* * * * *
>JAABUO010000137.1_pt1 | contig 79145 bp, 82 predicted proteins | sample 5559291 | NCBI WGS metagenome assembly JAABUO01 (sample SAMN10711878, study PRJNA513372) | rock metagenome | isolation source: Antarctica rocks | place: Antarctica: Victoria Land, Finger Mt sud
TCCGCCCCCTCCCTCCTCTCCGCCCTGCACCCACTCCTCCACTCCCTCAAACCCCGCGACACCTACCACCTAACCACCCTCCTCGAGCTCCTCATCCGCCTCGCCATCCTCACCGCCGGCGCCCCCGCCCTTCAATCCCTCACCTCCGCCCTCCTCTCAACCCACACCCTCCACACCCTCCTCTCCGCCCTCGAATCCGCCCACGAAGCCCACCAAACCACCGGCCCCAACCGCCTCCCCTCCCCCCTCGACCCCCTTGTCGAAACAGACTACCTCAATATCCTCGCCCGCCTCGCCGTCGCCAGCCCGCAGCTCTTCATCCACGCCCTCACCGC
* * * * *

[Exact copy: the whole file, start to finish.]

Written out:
>JAABUO010000137.1_pt1 | contig 79145 bp, 82 predicted proteins | sample 5559291 | NCBI WGS metagenome assembly JAABUO01 (sample SAMN10711878, study PRJNA513372) | rock metagenome | isolation source: Antarctica rocks | place: Antarctica: Victoria Land, Finger Mt sud
TCCGCCCCCTCCCTCCTCTCCGCCCTGCACCCACTCCTCCACTCCCTCAAACCCCGCGACACCTACCACCTAACCACCCTCCTCGAGCTCCTCATCCGCCTCGCCATCCTCACCGCCGGCGCCCCCGCCCTTCAATCCCTCACCTCCGCCCTCCTCTCAACCCACACCCTCCACACCCTCCTCTCCGCCCTCGAATCCGCCCACGAAGCCCACCAAACCACCGGCCCCAACCGCCTCCCCTCCCCCCTCGACCCCCTTGTCGAAACAGACTACCTCAATATCCTCGCCCGCCTCGCCGTCGCCAGCCCGCAGCTCTTCATCCACGCCCTCACCGC